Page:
In psychology, ethics continuing education is about more than simply keeping up with the state’s requirements. It means following the latest trends in research and making sure that you are on the right side of any debate about the subject. The primary debate when it comes to ethical considerations in the social sciences comes down to weighing the good a piece of research can do against the harm it may cause the participants. While any psychologist or sociologist will be familiar with the basic tenants, there is a constantly shifting zeitgeist when it comes to where that line should be drawn.
One of the major components that researchers want to adhere to is the code which states that all participation in a study must be voluntary. Universitas Swasta di Bandung This not only works from an ethical standpoint, it tends to have an effect on the outcome of a study. For instance, a group of people who are being coerced or even forced to participate in a study are probably not going to give you the unbiased type of results you might otherwise want. Still, there are advantages to studying people who aren’t aware they are part of a study, which is why a rule must be put into place. As with everything in ethics, continuing education is key to help people understand the thin line between encouraging someone to participate in a study and making them feel as though they have to. This line is sometimes blurred when the participants are students, employees, or inmates at a jail.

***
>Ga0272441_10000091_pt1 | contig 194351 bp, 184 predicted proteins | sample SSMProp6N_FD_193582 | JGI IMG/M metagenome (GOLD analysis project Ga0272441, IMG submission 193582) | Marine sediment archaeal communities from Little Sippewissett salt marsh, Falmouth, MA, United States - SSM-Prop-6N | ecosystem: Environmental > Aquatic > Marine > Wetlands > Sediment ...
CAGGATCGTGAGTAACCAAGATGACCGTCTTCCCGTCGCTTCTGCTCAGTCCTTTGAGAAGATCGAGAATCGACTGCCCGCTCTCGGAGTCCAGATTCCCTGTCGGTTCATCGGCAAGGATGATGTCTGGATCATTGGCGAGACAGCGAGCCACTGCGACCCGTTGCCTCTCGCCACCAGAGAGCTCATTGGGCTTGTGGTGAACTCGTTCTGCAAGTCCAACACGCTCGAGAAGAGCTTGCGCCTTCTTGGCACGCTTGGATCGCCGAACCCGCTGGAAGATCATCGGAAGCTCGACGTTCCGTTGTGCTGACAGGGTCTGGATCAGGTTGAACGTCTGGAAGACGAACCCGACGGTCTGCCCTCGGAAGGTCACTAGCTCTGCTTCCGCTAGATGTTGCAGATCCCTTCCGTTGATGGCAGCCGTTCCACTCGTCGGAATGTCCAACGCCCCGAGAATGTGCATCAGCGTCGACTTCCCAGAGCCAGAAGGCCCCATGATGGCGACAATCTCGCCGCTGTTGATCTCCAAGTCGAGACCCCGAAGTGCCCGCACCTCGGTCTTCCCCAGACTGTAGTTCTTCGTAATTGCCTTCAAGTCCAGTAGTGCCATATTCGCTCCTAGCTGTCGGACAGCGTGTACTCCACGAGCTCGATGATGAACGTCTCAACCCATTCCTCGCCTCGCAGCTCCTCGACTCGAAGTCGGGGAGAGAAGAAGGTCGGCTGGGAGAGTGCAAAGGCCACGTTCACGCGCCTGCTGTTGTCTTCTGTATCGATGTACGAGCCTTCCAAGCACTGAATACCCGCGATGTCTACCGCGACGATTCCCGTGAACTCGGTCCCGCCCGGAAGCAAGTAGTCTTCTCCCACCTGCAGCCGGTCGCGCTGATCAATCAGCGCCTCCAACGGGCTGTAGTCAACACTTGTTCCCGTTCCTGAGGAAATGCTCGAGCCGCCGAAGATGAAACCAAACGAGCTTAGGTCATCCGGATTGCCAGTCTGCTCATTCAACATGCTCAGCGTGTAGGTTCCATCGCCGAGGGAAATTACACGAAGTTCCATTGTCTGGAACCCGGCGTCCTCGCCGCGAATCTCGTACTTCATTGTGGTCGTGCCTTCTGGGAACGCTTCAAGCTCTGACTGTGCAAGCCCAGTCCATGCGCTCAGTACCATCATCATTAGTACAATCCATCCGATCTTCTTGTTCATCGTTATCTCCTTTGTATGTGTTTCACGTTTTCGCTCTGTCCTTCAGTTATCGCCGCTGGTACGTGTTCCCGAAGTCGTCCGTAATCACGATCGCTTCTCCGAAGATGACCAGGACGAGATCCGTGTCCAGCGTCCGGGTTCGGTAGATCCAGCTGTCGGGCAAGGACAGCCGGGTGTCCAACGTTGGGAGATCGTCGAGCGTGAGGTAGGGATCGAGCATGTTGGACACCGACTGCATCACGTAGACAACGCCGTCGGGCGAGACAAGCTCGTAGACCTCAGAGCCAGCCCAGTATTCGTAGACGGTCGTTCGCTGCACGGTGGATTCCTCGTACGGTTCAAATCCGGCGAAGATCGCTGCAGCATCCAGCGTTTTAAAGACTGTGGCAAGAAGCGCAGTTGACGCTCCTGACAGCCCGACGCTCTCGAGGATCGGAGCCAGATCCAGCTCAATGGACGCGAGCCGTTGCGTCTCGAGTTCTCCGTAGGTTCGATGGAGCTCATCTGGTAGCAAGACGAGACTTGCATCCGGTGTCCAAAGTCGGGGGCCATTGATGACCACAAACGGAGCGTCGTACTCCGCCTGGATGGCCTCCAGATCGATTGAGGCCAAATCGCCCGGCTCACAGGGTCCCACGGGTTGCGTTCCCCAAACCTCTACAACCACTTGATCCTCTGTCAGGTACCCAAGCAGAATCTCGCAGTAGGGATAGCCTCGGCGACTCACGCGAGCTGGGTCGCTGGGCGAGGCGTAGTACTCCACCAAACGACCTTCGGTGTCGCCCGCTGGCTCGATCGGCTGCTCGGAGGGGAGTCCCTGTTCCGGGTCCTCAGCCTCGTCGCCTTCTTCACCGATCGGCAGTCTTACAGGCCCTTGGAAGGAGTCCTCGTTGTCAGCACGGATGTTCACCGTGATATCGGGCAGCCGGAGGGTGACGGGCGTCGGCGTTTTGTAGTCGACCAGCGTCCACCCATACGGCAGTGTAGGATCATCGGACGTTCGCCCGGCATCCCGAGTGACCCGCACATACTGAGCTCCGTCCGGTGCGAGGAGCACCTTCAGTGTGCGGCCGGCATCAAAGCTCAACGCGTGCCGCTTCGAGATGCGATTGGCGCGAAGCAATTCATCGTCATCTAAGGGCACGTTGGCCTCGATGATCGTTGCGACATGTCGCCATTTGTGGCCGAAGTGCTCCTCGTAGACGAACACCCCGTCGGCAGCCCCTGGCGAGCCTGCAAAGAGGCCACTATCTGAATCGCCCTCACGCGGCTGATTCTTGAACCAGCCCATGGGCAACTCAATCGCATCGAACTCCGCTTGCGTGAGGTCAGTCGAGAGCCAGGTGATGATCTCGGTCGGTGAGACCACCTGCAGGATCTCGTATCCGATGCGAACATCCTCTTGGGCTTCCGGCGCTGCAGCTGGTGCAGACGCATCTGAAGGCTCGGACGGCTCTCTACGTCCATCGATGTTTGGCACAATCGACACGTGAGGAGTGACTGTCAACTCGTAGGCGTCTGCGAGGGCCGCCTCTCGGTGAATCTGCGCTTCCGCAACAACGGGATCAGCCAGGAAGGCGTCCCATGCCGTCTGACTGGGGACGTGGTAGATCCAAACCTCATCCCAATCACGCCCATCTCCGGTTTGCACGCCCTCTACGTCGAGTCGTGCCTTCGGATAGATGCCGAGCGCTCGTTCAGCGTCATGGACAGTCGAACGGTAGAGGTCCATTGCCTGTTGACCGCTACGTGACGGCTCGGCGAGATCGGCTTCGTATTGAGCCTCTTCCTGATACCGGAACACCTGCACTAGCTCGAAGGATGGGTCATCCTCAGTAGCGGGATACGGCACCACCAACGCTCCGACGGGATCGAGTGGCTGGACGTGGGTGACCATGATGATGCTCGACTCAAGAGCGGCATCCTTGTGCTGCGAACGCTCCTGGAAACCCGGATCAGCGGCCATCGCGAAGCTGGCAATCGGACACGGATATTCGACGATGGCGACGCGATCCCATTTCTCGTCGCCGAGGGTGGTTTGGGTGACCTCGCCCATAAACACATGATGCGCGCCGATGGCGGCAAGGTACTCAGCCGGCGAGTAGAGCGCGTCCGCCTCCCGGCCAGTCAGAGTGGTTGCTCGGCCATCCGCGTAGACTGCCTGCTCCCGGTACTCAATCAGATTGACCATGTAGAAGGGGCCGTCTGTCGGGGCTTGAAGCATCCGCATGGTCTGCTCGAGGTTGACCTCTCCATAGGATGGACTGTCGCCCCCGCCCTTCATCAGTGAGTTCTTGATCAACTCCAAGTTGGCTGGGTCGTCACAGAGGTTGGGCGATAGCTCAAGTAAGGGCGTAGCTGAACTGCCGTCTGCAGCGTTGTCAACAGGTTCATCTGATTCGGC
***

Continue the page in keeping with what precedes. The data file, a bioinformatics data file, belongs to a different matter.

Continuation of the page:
In a study of ethics, continuing education classes will often focus on an important ethical distinction. The study must be of greater importance than any harm done to the participants. In an ideal world, no harm at all would come to participants involved in a study. This, of course, is not always avoidable-although any great harm such as physical injury or long-term mental anguish should certainly be avoided at all costs. Still, inconvenience can be considered harm, as could nightmares or a disturbed mental state following aspects of a study. Like other ethical considerations, there is no concrete divider which shows a researcher the right path to take. Only by steeping one’s self in the debate can a researcher hope to come out with some informed opinions that will keep him from getting into trouble.
When it comes to ethics, continuing education is vital to the prosperous growth of a researcher’s career. Keeping up with the latest findings and debates can ensure that future studies will be of an ethical and professional nature.